Financial Institutions Offer CDs With Odd Maturity Dates


A flyer arrived in the mail touting the 1.80 percent interest rate that a local credit union will pay on a 16-month Certificate of Deposit. Stretch it to 35 months and you’ll earn 2.4 percent.

Why the odd months? Why not 12 months, which is standard, or 24 or 36 months? 

They have their reasons. First off, this allows the bank or credit union to differentiate these special CDs from their normal lineup. And the folks at say it “helps alleviate the problem that can occur when a bank suddenly offers, say, a special 12-month rate to new customers that is much better than the prior 12-month rate that [was paid to] existing customers.”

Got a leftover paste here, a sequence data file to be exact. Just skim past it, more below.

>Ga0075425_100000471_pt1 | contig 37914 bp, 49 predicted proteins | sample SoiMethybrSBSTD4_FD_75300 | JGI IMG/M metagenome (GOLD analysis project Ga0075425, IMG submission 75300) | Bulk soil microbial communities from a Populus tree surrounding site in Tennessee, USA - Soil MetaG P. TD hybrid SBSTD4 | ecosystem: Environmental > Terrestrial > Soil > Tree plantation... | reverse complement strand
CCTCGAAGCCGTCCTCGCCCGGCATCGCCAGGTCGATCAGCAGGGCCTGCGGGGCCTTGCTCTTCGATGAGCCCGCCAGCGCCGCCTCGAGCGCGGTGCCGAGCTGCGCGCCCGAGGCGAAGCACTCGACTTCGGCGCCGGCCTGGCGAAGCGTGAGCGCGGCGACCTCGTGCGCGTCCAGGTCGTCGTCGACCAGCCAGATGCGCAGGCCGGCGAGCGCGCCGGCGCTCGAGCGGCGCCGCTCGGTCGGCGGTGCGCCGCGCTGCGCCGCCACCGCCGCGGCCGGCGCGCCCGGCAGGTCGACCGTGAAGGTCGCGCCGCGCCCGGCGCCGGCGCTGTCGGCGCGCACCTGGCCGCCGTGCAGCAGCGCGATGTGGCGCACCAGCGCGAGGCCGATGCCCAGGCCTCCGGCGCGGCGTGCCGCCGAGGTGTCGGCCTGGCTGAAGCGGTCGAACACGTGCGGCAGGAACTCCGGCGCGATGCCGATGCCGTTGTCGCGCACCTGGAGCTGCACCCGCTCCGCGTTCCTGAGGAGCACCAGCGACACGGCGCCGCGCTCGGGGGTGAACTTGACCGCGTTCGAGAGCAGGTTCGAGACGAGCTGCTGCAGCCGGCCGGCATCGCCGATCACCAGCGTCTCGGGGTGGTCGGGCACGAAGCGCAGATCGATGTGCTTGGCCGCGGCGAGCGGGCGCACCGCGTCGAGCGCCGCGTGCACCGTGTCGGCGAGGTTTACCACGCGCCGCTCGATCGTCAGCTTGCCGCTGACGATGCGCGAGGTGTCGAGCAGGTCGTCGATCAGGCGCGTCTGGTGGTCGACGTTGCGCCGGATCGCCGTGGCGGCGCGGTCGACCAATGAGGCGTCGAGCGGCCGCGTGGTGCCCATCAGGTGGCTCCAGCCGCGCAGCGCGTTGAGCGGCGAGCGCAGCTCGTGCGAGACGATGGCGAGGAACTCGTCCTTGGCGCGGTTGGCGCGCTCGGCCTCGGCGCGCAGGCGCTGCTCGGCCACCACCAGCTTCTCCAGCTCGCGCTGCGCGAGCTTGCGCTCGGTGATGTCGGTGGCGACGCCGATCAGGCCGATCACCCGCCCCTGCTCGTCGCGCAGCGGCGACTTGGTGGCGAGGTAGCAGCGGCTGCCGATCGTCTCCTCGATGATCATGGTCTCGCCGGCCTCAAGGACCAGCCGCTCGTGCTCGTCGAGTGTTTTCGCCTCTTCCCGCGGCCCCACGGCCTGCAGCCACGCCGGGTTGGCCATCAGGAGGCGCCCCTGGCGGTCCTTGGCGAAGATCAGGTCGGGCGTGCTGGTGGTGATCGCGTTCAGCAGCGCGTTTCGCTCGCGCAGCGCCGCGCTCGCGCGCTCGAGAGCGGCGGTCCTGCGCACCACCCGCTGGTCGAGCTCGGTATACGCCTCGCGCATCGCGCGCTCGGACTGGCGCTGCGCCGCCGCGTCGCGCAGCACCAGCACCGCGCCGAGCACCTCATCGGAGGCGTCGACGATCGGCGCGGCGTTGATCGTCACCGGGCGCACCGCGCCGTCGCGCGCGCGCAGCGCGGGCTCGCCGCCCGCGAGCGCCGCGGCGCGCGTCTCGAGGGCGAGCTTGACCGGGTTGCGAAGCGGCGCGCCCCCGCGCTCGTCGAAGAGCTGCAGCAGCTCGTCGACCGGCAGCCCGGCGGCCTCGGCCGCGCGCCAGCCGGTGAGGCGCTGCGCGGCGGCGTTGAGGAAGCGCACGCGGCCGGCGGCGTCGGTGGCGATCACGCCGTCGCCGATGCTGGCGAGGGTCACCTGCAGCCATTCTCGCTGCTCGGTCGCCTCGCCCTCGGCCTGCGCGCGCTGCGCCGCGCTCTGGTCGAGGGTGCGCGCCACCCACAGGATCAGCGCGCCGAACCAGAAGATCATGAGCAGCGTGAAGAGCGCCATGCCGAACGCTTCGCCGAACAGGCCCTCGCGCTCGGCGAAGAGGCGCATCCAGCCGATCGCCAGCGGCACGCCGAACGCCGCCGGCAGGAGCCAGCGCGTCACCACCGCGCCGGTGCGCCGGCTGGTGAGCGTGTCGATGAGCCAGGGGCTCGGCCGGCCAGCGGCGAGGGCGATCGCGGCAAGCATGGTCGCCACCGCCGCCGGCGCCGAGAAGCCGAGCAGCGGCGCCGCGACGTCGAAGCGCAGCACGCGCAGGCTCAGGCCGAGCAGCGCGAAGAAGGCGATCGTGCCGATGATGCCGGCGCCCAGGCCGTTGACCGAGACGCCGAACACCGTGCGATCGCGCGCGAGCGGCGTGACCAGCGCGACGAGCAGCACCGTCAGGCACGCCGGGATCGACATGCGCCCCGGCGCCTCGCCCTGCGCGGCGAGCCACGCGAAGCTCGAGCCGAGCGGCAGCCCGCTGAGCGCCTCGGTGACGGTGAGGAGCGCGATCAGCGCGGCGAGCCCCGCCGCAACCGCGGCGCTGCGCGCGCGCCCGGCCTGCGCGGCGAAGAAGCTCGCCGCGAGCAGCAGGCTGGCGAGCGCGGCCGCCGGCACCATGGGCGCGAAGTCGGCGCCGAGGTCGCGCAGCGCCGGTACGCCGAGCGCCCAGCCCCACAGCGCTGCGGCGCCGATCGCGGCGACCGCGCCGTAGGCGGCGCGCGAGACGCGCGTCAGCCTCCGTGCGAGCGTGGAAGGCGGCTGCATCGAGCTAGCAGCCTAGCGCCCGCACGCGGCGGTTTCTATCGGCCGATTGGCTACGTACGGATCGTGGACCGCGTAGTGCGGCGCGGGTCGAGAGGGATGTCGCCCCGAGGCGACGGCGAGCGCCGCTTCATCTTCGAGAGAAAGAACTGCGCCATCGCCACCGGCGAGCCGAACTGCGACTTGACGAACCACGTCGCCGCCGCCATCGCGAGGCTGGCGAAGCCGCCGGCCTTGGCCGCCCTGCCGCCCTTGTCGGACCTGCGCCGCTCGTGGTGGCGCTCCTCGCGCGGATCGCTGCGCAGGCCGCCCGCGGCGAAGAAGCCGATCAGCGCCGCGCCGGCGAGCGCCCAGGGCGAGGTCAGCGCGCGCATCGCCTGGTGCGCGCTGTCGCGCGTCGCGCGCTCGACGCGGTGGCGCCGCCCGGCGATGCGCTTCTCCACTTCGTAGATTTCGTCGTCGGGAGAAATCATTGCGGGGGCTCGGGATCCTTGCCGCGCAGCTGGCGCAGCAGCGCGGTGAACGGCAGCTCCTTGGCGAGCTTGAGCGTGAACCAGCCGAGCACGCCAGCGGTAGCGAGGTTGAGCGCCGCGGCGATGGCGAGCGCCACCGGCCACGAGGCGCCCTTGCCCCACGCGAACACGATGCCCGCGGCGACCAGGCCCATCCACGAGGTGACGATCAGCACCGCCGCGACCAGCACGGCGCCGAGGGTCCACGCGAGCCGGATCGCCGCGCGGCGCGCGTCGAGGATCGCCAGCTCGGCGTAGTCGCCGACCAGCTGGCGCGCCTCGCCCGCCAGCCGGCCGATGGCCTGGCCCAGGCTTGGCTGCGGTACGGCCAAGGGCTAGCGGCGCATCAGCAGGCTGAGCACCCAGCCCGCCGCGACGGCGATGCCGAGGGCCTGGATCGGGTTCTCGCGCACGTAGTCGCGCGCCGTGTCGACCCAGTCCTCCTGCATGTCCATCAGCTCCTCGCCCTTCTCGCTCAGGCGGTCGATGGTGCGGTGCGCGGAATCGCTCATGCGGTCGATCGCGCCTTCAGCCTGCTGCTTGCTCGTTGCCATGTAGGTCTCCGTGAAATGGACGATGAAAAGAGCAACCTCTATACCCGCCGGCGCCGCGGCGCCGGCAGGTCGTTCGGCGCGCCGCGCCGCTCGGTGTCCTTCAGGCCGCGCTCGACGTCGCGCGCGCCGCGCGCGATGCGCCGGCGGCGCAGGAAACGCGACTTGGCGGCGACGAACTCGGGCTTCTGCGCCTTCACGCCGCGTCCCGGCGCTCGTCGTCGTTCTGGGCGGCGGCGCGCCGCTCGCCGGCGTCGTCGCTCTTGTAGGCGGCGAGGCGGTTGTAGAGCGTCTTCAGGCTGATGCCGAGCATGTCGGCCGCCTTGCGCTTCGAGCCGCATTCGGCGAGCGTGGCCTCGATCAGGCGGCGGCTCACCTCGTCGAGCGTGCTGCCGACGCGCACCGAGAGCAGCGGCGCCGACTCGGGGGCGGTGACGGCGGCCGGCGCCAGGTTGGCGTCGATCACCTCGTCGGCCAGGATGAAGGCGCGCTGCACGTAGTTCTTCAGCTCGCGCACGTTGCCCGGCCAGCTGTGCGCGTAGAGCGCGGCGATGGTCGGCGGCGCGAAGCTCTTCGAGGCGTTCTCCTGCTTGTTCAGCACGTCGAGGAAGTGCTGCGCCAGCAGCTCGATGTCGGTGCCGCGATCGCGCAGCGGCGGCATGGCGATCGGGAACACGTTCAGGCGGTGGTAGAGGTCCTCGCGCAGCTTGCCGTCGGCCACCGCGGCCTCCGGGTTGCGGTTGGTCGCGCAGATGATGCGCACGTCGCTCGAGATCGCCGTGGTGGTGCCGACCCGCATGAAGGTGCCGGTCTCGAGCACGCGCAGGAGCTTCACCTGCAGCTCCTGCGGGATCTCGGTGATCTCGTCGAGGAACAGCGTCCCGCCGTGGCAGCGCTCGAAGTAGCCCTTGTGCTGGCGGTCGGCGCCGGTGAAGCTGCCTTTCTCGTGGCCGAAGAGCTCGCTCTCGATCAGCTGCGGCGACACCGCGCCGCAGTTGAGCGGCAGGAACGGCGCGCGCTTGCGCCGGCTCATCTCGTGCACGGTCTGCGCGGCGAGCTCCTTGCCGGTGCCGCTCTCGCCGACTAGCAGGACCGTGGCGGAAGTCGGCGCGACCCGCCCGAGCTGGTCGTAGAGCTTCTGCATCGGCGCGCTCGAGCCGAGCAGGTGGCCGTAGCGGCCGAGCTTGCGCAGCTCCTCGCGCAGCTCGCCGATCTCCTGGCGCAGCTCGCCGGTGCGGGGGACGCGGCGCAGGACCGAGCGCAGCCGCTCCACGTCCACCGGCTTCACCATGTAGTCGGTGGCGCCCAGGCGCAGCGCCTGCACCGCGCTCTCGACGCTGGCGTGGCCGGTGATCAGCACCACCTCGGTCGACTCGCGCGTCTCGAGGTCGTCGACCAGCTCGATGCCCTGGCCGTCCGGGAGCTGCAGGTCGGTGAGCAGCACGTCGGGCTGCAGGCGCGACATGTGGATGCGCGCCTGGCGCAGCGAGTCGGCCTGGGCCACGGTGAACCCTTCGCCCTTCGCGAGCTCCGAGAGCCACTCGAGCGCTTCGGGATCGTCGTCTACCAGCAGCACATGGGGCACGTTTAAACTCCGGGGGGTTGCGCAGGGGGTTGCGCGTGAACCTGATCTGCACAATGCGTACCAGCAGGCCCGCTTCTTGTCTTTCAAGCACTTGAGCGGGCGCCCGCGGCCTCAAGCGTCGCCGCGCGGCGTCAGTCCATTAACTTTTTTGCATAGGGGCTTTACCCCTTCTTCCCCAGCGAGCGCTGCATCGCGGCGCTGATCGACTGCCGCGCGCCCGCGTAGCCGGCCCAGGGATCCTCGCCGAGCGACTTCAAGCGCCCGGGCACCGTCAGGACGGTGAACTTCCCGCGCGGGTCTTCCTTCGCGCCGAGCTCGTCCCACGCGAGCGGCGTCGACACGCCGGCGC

These relatively high rates are “teasers” – meant to entice your funds into the institution. At maturity they often roll over into one of the regular 12- or 24-month CDs, which typically pay a way lower rate of return.

Are you laddering your CDs —buying them at staggered intervals so that they come due in January, then February, then March, etc., to produce an income stream? Some people think the odd maturity dates untidy that approach. Others, however, see them as a way to fill in any gaps in ladders. 

Whichever you choose, keep maturities short so that you can take advantage of rates once they eventually rise.

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